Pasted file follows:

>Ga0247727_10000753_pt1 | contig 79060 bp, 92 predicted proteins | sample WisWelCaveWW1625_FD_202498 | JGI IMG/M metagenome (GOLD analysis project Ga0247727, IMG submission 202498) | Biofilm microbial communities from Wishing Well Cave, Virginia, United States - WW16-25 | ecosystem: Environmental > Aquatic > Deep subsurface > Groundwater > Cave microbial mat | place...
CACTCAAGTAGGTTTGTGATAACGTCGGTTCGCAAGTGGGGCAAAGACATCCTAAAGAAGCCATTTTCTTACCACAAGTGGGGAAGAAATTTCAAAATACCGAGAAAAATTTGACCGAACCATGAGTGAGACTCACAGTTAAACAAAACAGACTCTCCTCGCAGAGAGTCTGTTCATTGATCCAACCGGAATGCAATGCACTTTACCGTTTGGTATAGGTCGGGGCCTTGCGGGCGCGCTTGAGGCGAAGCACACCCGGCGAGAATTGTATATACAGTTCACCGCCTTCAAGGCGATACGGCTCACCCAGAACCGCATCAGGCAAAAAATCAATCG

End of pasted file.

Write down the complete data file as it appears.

>Ga0247727_10000753_pt1 | contig 79060 bp, 92 predicted proteins | sample WisWelCaveWW1625_FD_202498 | JGI IMG/M metagenome (GOLD analysis project Ga0247727, IMG submission 202498) | Biofilm microbial communities from Wishing Well Cave, Virginia, United States - WW16-25 | ecosystem: Environmental > Aquatic > Deep subsurface > Groundwater > Cave microbial mat | place...
CACTCAAGTAGGTTTGTGATAACGTCGGTTCGCAAGTGGGGCAAAGACATCCTAAAGAAGCCATTTTCTTACCACAAGTGGGGAAGAAATTTCAAAATACCGAGAAAAATTTGACCGAACCATGAGTGAGACTCACAGTTAAACAAAACAGACTCTCCTCGCAGAGAGTCTGTTCATTGATCCAACCGGAATGCAATGCACTTTACCGTTTGGTATAGGTCGGGGCCTTGCGGGCGCGCTTGAGGCGAAGCACACCCGGCGAGAATTGTATATACAGTTCACCGCCTTCAAGGCGATACGGCTCACCCAGAACCGCATCAGGCAAAAAATCAATCG